If you’re after a cordless stick vacuum, the Dyson V8 is the brand’s entry-level vacuum available worldwide, will set you back $399.99 / £299.99 / AU$649.99, while its newest launch, the Dyson V15 Detect, is priced at $699.99 / £599.99 / AU$1,399.

For hard floors, the Dyson Omi-glide costs $399.99 / £349.99 / AU$599.99 while the corded upright vacuum, the Dyson Ball Animal 2 will set you back $499.99 / £299.99 / AU$599.

In comparison, Shark’s vacuums are more wallet-friendly, with the entry-level corded upright vacuum, the Shark Lift-Away Upright Vacuum Cleaner NV612, which is known as the Shark Navigator Lift Away in the US costing $239.99 / £169.99 / AU$499.99. Its top of the range model, Shark Anti Hair Wrap Upright Vacuum Cleaner XL with Powered Lift-Away & TruePet, which is known as the Shark Vertex Upright with Powered Lift-Away & TruePet in the US is priced at $479 / £399 / AU$699.99. 

For a cordless vacuum, you can expect to pay $399.99 / £399.99 (around AU$750) for a stick vacuum such as the Shark Anti Hair Wrap Cordless Stick Vacuum Cleaner with PowerFins & Flexology IZ300UK, which is known as the Shark Vertex Pro Lightweight Cordless Vacuum with DuoClean PowerFins & Powered Lift-Away in the US, and not available in Australia. 

Cordless upright models such as the Shark Anti Hair Wrap Cordless Upright Vacuum Cleaner with PowerFins, Powered Lift-Away & TruePet ICZ300UKT or the Shark Vertex Pro Cordless Vacuum with DuoClean PowerFins & Powered Lift-Away as it's known in the US (also not available in Australia) are priced around $399.99 / £429.99.

Shark WandVac cleaning up dirt in a hallway next to a dog

(Image credit: Shark)

Shark vs Dyson: features

When it comes to suction power these vacuum cleaner brands are pretty evenly matched. They make light work of collecting dust and dander from hard floors and carpets, as well as larger debris such as cereal. However, during testing we did notice some of Shark’s models that have wheels at the back of the floors cleaning head, such as the Shark Anti Hair Wrap Cordless Stick Vacuum Cleaner with PowerFins & Flexology,  flicked some of the oats around the floor, rather than collecting them. This meant we had to make several passes to ensure the mess was cleared.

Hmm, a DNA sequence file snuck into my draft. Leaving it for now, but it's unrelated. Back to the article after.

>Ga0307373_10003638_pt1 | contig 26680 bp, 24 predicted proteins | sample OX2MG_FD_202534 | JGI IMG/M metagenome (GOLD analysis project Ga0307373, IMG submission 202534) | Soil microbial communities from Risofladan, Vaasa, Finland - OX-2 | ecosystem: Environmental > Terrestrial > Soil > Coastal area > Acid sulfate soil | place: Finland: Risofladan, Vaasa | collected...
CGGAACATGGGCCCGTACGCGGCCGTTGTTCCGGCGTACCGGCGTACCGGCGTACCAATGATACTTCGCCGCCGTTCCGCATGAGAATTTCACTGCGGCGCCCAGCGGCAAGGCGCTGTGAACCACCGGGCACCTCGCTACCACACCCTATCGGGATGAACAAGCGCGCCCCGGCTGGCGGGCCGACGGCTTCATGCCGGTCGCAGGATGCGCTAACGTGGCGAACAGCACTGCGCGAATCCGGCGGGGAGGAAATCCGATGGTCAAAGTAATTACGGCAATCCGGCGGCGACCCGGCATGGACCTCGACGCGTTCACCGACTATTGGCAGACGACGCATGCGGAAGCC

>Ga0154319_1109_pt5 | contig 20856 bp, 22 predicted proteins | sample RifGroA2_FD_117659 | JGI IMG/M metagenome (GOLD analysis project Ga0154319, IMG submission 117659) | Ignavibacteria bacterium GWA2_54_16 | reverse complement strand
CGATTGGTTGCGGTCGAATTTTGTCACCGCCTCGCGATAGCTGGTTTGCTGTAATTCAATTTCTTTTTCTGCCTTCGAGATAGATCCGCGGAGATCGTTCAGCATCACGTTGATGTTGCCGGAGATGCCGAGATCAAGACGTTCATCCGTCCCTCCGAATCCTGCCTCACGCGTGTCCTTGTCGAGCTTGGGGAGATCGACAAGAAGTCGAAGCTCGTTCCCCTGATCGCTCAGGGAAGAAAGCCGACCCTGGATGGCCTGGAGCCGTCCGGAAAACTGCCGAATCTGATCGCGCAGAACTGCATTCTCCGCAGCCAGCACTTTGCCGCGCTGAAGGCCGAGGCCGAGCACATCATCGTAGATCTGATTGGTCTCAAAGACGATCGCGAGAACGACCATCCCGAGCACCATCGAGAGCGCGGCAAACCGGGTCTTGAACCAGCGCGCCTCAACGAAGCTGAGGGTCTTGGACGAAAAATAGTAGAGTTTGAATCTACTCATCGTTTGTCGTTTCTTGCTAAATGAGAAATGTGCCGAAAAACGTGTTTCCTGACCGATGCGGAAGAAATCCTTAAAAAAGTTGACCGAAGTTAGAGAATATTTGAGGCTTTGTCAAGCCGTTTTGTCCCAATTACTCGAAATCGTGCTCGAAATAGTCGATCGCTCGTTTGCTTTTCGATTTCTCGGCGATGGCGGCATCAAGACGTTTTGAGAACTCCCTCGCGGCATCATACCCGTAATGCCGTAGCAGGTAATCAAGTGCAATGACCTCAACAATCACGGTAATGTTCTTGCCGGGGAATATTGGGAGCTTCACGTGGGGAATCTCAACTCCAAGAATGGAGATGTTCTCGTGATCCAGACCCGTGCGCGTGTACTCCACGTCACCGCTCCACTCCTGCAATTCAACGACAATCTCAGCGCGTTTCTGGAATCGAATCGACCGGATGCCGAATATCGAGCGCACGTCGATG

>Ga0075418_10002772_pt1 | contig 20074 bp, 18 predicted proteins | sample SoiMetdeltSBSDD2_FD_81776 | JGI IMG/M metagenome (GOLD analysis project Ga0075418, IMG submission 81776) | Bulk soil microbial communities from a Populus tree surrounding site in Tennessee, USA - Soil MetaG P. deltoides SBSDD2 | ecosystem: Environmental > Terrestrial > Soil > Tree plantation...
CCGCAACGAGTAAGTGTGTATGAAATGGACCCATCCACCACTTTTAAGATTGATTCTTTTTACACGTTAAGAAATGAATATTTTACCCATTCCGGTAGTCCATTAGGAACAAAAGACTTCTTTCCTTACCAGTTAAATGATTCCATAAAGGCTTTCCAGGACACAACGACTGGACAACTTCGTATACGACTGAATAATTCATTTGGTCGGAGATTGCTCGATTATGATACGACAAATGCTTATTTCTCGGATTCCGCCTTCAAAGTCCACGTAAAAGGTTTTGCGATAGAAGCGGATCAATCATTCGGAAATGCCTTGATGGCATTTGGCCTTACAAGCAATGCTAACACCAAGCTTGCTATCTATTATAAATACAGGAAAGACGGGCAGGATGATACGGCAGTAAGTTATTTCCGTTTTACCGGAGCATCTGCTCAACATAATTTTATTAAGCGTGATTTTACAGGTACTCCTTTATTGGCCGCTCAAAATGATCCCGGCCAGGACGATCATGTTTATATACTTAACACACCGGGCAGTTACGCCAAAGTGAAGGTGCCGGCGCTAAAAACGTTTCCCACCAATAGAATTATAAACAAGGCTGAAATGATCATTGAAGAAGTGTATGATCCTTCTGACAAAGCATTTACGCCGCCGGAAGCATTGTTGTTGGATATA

Some of Dyson’s latest vacuums, such as the V15 Detect and the V11, will also automatically adjust the suction power to suit the floor type they’re being used on too - something Shark’s model can’t offer. 

On the whole Dyson vacuums are lighter and more compact than those offered by Shark. And when it comes to runtime of cordless vacuums, Dyson’s models also last longer than Shark. If we compare the Dyson V15 Detect with the Shark Anti Hair Wrap we’ve already mentioned, the Shark model offers 40 minutes run time while the Dyson has a battery life of 60 minutes. Both of these run times are based on using the vacuums on the standard mode but if you use the boost modes, you can expect the battery to drain faster.

Both Dyson and Shark’s cordless models can be converted into handheld cleaners, which means you can easily clean up high or upholstery, some of Shark’s corded vacuums also offer this feature too, which is known as Lift-Away on these models. This isn’t something Dyson’s corded vacuums can do. Similarly, most of Shark’s vacuums have anti-hair wrap technology that stops human and pet hair from getting tangled around the brush bar. Whereas Dyson only has a dedicated cleaning head designed to stop hair getting tangled on its latest model, the V15 Detect.  

Dyson Micro 1.5kg being hung on the wall charger by a woman

(Image credit: Dyson)

Shark vs Dyson: verdict

Dyson cordless vacuums typically have a longer run time than Shark models, but even the Dyson V11 Outsize will only last around 15 minutes if you continuously use it on the Boost mode. The newest Dyson models claim to have a run time of 60 minutes, whereas the latest Shark cordless vacuums have a maximum battery life of 40 minutes. 

Emptying the dust cup on any vacuum isn’t exactly fun and that’s why it’s important to consider the size of the dust bin on a new vacuum cleaner. Dyson cordless vacuums take the trophy here with bigger dust cups (the Dyson Outsize Absolute has a capacity of 0.5 gallons, whereas the Shark Pet Plus holds up to 0.085 gallons of dust and dirt. 

You also won’t want a vacuum to be any heavier than necessary so that it’s easy to maneuver around your home. There isn’t much between Shark and Dyson stick vacuums in terms of weight but the Shark Pet Plus is slightly lighter than the Dyson Outsize but by less than a pound. 

Carrie-Ann Skinner was formerly Homes Editor at TechRadar, and has more than two decades of experience in both online and print journalism, with 13 years of that spent covering all-things tech. Carrie specializes in smart home devices such as smart plugs and smart lights, as well as large and small appliances including vacuum cleaners, air fryers, stand mixers, and coffee machines. Carrie is now a copy editor at PWC.